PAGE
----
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Recording Bass frustration

Discussion in 'Recording Gear and Equipment [BG]' started by gblueslover1, Dec 24, 2003.

  1. Does any know how to get a real thick deep but yet CLEAR sound when recording Bass on to a recording track. It's done ALL the time by pros, so whats TYPICALLY used ? I know its gonna depend on what type of music I play, but I'd like to know some typical ways of doing it used by Rock, Jazz, and blues artists.

    In my arsenal, I have :

    Yamaha Aw-16 G Recorder
    Yahmaha NE-1 Bass parametric equalizer
    Ampeg Svt-4 ( with Pre amp out for recording)
    Aphex model 204 Arual exiter w/ optical big bottom
    BBE 882i and BBE482 signal processers
    Carvin Bunny Brunell Bass guitar
    Modulus Sonic Hammer Bass guitar

    Presently, I get "good" recoring results, but really, I would just like to know here if I'm missing something. It seems when I try to get a deeper sound its gets distorted. I dunno, is it my recorder's capability ? It's only a 16 bit recorder, so whats up with all this ? What the heck am I missing ? E mail me if you could with your responses.

    Thanks !
  2. Recording Direct input (DI)

    The easiest way to record bass is by going direct from the amp into the board. This method will give you a natural tone with equalization flexibility. There are no speakers or microphones to alter the sound of the guitar. The only drawback of direct recording is that the sound may lack midrange clarity. In this case it is better to boost the mids on the amp instead of on the mixer since the amp's tone controls are more suited for bass guitar.

    You can also try taking a direct out from the Bass( I use a countrymen) to the mixer. This will give you a warmer sound with more low-end. However, I find that getting a signal direct from the bass amp will give me a cleaner sound and will punch through the mix.

    You may need a bit of compression for the bass guitar. Start with a 3:1 ratio and lower the threshold until there is almost always gain reduction. This will insure that the loudest parts of the signal will be affected and the quietest parts won't, which will keep your signals a few decibels hotter and preserve some dynamics. I then increase the ratio until I get between 3 and 6 decibels of gain reduction. The attack should be fast enough to catch peaks but not so fast that it cuts down the attack (depending on pick or finger style technique). The release should be fast enough to let go of the signal before the next note can cross the threshold. However, if your release is too fast, you'll either hear the compression or you'll hear the bass signal distort. I usually start with a 10 ms attack and a 250 ms release.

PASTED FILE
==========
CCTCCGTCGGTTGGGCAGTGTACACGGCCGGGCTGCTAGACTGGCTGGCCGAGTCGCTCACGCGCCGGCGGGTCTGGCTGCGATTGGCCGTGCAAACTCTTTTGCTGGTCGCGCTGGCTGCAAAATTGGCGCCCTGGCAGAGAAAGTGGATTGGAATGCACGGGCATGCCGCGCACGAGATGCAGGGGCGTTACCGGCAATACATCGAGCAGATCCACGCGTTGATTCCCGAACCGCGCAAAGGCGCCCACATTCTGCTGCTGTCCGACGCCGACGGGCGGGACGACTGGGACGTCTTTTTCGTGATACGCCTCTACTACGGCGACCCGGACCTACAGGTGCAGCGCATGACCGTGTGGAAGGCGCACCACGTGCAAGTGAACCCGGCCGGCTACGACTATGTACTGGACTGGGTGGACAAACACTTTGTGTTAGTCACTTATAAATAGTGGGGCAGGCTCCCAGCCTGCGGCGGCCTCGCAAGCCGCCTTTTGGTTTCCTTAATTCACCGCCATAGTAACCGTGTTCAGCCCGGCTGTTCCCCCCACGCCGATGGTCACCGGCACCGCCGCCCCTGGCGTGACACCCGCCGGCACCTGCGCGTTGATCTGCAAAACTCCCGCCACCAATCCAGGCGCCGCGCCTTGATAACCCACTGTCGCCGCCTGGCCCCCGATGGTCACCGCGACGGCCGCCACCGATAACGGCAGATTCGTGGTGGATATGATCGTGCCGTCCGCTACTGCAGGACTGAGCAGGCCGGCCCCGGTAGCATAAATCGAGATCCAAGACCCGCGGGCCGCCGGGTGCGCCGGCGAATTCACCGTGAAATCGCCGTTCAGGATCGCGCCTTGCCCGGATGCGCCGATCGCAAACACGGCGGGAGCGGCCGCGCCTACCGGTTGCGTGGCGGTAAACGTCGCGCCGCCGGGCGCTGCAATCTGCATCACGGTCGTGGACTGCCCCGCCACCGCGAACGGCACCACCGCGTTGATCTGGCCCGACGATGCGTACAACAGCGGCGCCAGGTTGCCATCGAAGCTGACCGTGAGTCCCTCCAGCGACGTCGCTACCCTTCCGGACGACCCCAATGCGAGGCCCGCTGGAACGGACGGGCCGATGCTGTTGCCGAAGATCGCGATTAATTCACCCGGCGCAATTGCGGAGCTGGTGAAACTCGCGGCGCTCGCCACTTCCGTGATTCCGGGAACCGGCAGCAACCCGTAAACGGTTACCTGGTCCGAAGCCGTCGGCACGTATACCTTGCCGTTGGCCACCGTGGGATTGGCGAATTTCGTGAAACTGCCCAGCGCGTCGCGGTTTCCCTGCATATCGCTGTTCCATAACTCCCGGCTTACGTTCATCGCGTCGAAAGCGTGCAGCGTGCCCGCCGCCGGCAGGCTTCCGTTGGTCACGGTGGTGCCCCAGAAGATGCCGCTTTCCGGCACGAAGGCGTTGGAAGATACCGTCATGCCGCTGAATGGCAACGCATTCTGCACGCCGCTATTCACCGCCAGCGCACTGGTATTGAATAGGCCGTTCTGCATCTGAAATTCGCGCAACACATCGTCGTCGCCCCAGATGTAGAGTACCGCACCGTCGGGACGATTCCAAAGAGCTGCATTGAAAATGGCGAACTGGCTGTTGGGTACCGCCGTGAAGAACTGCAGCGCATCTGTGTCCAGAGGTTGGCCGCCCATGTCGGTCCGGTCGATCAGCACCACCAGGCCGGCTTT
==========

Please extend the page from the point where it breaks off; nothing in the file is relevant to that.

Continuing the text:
Another method for recording the bass is by micing the amplifier. When the bass player gets his sound, place a microphone(D122, 421, or an sm57) four inches from the grill of his/her speaker cabinet. Aim it where the dust cap meets the speaker cone. If the sound coming from the mic isn't what you want, try moving the mic. Moving it closer to the center of the speaker will give you a brighter sound. Moving it closer to the edge will give you a duller sound. Either way, try to avoid using EQ. Compression can also help with the tone. (I love the LA2A for bass).


    Direct recording can lack midrange punch and using a microphone can lack low-end depth. So, another method of recording bass would be the combination of both direct and miced sounds. Simply split the signal after the bass and send one signal to the amp and one signal to the mixing board. This will give you the best of both worlds - the midrange punch of a miced signal and the low-end boom of a direct sound. Use the miced sound as your main sound and blend in the direct signal for low end. Try compressing the blended signals to help to further smooth out the bass sound.

    Please let me know if you have any more questions, I'll be happy to help!



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